Low carb diets for runners are gaining in popularity to help with weight loss and to train the body to burn fat. This post argues against it. Pass the rice!
Today I am so happy to have my good buddy Christian taking over the blog for the latest post in The Run Around. I met Christian at Top Tier CrossFit where he regularly kicks my butt in the bootcamp workouts. We quickly bonded over our love of running, food, and smushy-faced dogs. Sadly he and Django will be moving away from Winston in July (which I’m still not-so-silently protesting, along with many other friends at Top Tier who are bummed about it).
Christian is an amazing well-rounded athlete and has been an invaluable resource for me as I’ve worked through some recent running injuries and fueling woes. Today, he’s talking about the case FOR carbs, especially if you are an athlete. And if you work out (running, crossfit, group fitness, cycling, dancer, anything), you are an athlete! Alright, over to you Christian! (Thanks again for writing this!!)
Greetings to the blogosphere! (do people still call it that?)
I am a bit of a blog novice, in fact Teri’s is the first I’ve ever followed! So, when she asked that contribute to hers I felt both honored and a bit nervous. Anyways, Christian here, runner, climber, hiker. I’m a second year grad student at Appalachian State University studying Nutrition Science. I also have an academic background in Exercise Science holding both CSCS and RCEP credentials, which has allowed me to work with professional and collegiate level sports teams and really get a feel for sound training principals across the athletic spectrum. Sadly, I will be leaving Winston-Salem in the fall for Birmingham to keep the school train chugging towards a PhD in Nutrition.
Enough about me! On to the point.
The Case FOR Carbs.
I can not even begin to tell you the number of times I have heard someone (athlete or not) say, “I don’t do carbs” or “I’m on a carb restricted diet” or for Austin Powers fans “Carbs are the enemy”. Those words are like nails on a chalkboard to me.
Carbohydrates (CHO) are single handedly the most important aspect of any diet and absolutely essential to the diet of any athlete.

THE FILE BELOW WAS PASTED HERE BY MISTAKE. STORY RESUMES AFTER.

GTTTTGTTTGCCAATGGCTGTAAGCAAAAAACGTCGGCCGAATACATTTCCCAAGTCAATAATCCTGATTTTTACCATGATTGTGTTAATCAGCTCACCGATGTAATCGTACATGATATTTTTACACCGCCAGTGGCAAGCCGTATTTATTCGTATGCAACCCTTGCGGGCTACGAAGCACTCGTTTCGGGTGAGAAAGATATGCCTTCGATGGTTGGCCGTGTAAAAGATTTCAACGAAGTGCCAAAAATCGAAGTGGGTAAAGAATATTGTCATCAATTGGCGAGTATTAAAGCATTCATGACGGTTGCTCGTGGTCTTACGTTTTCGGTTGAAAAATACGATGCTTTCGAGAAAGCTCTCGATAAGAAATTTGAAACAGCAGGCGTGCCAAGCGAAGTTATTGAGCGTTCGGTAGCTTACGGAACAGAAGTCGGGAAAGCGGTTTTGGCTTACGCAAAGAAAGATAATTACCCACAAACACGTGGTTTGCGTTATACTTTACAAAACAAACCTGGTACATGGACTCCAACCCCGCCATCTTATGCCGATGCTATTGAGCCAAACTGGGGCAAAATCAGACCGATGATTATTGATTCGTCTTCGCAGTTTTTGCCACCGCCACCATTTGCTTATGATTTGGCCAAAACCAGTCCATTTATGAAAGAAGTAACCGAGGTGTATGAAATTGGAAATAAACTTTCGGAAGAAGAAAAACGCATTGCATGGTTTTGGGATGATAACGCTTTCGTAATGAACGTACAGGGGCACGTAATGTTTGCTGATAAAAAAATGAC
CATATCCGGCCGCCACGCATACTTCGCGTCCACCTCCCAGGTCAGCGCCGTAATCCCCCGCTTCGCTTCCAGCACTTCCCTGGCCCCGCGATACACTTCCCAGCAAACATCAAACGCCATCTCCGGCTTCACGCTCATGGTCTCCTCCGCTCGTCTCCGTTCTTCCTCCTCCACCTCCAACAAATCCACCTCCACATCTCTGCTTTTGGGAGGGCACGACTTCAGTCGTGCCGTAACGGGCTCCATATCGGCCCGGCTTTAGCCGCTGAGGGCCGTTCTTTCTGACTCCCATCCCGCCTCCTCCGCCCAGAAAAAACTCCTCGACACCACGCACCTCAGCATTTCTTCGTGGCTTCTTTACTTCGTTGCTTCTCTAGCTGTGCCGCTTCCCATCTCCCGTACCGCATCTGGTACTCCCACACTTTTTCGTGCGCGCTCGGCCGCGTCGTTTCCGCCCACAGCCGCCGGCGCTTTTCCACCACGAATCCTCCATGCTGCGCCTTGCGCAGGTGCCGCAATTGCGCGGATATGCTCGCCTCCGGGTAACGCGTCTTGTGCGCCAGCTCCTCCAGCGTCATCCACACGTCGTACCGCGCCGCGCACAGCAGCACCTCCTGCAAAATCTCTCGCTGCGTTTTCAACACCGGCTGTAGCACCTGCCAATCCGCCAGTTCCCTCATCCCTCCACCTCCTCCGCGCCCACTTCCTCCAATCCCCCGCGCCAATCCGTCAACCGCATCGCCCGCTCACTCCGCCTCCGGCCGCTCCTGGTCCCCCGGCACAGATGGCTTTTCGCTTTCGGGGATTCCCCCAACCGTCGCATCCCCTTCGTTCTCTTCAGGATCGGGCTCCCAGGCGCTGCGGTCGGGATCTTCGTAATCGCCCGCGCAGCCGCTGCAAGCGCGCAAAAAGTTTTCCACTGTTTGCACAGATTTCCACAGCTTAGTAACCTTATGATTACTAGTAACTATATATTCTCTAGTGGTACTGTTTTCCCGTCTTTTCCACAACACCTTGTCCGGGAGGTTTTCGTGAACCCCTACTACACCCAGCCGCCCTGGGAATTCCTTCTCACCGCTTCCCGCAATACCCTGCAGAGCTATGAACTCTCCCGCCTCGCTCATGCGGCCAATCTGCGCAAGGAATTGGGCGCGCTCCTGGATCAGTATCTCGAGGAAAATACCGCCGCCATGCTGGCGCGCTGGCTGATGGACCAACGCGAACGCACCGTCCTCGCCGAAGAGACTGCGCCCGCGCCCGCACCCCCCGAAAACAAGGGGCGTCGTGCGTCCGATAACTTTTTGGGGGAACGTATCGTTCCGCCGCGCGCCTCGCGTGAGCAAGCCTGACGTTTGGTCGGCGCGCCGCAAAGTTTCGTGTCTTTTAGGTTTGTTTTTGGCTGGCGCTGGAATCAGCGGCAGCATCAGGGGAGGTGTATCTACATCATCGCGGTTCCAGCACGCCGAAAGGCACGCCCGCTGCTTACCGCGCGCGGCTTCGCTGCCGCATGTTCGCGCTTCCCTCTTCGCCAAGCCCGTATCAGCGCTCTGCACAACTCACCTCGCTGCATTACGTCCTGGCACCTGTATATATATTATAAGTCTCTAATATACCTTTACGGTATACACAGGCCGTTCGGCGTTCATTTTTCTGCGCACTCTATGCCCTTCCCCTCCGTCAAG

I know that may sound like a bold claim, but it is the irrefutable truth! Granted, all three macronutrients deserve their spot in the limelight, however CHO is most effectively and preferentially broken down into glucose, the body’s primary source of energy and the only source of fuel for the brain (important).
Now, knowing how important CHOs are means nothing if you aren’t consuming foods that supply your body with the CHOs that it so desperately desires, when it so desperately desires them. This brings up two important points that, when melded together correctly, will put you well on the way to reaching your ultimate athletic potential:
- Nutritional adequacy/CHO content
- Nutrient timing
The following are really great visual representations of how your plate should change depending on your phase of training.
Notice how the portion of the plate referencing whole grains increases as training volume/load increases. This is because the kind of CHO you receive from whole grains provides glucose in a more systematic and deliberate fashion, delivering over an extended period of time (the kind of energy needed on a long run or race day).
As distance athletes, most of our competitions occur in the early mornings which can hinder our ability and desire to consume a meal as hearty as the ones depicted above. This points to the importance of CHO loading not just the night before competition, but up to 4 days prior to competition (this is an arguable training principal known as “glycogen loading”). This maximizes the body’s glycogen (storage form of glucose that accumulates in the muscle and liver).